Intel produced the world's first microprocessor, the 4004 in 1972. The success of this led on to the production of the Intel 8080. By the time the 8080 was being produced, other manufacturers had caught on and started producing their own designs. Motorola produced the 6800 and a group of ex Motorola engineers founded MOS Technologies and started to produce the 65xx series of chips, which were designed to be bus compatible with the 6800 series of devices.
The 65xx series was very successful, partly because of its initial relative cheapness and was widely adopted, perhaps most famously by Apple, but also by Commodore and Acorn.
For a listing of the various 65xx processors and short specifications see:
TELL ME More about 65xx series processors
AIM65 mainboard, keyboard and power supply
Inventory No: 0031
The Rockwell AIM65 was intended as a development system or as a stand-alone computer system. It uses a 6502 microprocessor and came in 1KB and 4KB RAM versions with a simple monitor in ROM.
A 20 column thermal printer was fitted as standard and a 4K assembler and 8k BASIC Interpreter were available as optional extras. The machine illustrated has both these options and 4K of memory.
AIM65 Main Circuit Board.
The 4K RAM is on the upper right of the board (8 chips), below this the 5 ROM chips for the BASIC Interpreter, Assembler and the monitor. The 6502 CPU is at the rear of the board, to the left of the RAM.
Commodore PET 2001
Inventory No: 0018
The Personal Electronic Transactor (PET) was available in 4KB or 8KB versions. Early machines were fitted with static ram, which was notoriously unreliable. This would pass the initial memory test when the machine was turned on and then fail a few minutes later as it warmed up.
The computer had a calculator style keyboard, which was difficult to use and also quickly lost all traces of lettering from the key surface. The small keyboard gave sufficient space to allow a cassette drive to be fitted into the base unit.
This particular example has had quite a hard life, the keys have lost their original surface and the characters have been re-applied with a stencil. At some stage, the sticky label proclaiming it to be a PET has been removed.
Commodore PET 2001 opened
The Pet 2001 opened showing the circuit board and linear power supply. In the front of the PCB are sixteen 6550 static RAM ICs, giving 8KB memory. Behind these are seven 6540 ROMS holding the OS and BASIC, behind these are a 6520 interface adaptor on the left and on the right is the 6502 CPU. Towards the rear of the PCB is another 6520 and in the centre a 6522 versatile interface adaptor.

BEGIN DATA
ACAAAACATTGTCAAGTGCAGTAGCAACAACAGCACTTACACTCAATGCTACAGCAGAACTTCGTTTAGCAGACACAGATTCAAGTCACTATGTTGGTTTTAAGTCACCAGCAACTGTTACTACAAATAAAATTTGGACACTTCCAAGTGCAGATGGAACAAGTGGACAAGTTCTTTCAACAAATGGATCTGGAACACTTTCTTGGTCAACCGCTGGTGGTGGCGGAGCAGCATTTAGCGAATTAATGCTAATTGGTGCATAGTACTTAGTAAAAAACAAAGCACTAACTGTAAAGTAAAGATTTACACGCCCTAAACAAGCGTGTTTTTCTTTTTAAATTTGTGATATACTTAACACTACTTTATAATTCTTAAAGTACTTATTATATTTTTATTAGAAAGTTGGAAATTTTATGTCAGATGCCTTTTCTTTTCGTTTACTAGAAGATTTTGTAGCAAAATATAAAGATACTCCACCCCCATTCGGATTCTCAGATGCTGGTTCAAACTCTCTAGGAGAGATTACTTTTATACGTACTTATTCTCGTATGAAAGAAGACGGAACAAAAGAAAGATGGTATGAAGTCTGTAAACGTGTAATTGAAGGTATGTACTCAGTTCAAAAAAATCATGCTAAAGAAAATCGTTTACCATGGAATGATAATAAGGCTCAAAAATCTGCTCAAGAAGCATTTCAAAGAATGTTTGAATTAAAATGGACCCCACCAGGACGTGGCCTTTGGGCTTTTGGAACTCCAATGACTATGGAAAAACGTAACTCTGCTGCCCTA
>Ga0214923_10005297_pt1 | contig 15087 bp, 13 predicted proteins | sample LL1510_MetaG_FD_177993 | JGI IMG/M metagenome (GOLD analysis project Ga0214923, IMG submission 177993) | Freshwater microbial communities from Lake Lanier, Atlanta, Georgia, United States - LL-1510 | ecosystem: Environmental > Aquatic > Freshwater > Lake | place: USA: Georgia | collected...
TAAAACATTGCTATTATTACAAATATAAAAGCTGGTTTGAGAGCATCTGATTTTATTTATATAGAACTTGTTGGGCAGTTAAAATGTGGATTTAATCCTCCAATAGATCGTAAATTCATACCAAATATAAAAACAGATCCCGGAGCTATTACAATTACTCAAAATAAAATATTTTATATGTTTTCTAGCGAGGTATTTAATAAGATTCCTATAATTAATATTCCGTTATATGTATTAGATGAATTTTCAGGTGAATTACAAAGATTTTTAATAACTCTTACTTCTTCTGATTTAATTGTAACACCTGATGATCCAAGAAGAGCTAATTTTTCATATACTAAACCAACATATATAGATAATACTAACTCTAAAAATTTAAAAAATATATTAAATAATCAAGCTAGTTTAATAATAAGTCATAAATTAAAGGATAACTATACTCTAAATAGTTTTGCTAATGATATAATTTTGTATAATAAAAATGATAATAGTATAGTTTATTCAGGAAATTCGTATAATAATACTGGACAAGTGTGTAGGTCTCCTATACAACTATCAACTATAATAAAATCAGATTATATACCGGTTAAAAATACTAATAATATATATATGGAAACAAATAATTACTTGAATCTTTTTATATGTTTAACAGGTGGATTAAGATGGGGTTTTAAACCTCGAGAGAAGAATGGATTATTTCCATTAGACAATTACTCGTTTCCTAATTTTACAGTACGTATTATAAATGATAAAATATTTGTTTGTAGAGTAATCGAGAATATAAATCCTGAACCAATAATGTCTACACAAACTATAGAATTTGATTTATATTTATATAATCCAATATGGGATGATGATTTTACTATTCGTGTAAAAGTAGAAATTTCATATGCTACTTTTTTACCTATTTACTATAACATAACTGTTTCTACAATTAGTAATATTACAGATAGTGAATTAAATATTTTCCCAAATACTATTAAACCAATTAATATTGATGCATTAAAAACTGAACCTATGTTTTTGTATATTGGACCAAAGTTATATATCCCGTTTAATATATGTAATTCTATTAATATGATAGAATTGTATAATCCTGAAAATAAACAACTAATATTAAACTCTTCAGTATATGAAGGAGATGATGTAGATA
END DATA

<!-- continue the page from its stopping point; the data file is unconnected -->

Commodore PET 2001 Advertising Literature.
The front cover of a brochure for the PET, with the UK price written on it - £695!
PET sales brochure - back cover
The back cover of the brochure illustrates the PET with its two cassette units and a printer. As far as I am aware, the printer illustrated was not sold, at least not in the UK.
Commodore CBM 3032
Inventory No: 0091
This CBM 3032 is a successor to the Commodore PET, it has a bigger keyboard and 32KB dynamic RAM memory. The larger keyboard means that the first cassette drive now has to be an external unit.
Although the keyboard is a more conventional size than the original PET, it still retains the PET's quirky arrangement. Characters such as ", $, (, *, etc, which are normally shift characters, are typed directly on the PET. The shift key either produces Commodore's graphics set or lower-case characters, depending on a bit pattern set in the peripheral control register of the 6522 Versatile Interface Adaptor chip. Infuriatingly, the keyboard lacks a CONTROL key.
Commodore tried very hard to rid themselves of the PET image, with all products being referred to as CBMs rather than PETs. Users, of course, continued to refer to the machines as PETs.
Inside the CBM3032
The unit opened, showing the linear power supply on the left. At the front, the RAM (with blue decoupling capacitors).
At the rear are four 40 pin chips, from left to right two 6520 PIAs (Peripheral Interface Adaptors), a 6522 VIA (Versatile Interface Adaptor, more complex than the 6520 and widely used) and at the right the 6502 CPU. In front of these are from left to right the five 28pin ROMs of the operating system and BASIC with 2 additional add-ons at the right. These two were third-party chips which added extra functions to the operating system.
Commodore 3022 Printer
Inventory No: 0019D
A early Commodore printer. This type was soon replaced by the 4022 series, which were much quieter. When operating, this printer makes a noise which can only be described as excruciating, the resonance of the thin metal casing does not help. In common with some other printers of this date, the 3022 and its successor, the 4022, did not print descenders. The characters gjpqy were reduced in height so that all characters fitted to a common baseline.
Commodore 3022 Printer opened.
The printer with the front cover removed, revealing the ribbon spools, similar to those of a teletype or manual typewriter, rather than the cartridge used in Commodore's later models.
The other difference to later versions is that the head is driven backwards and forwards by an endless scroll incised on a rotating cylinder, instead of the toothed belt drive used later.
Commodore CBM 3040 Dual Disk Drive 3040
Inventory No: 0090
A pair of 5¼ inch full height disks in a self contained unit controlled by by its own 6504 microprocessor. Like all Commodore peripherals, the drive was connected to the computer via the IEEE488 bus. As the disk drive was controlled by its own internal microprocessor, disk to disk operations could take place within the unit, independently of the main computer. For its day, it was comparatively fast.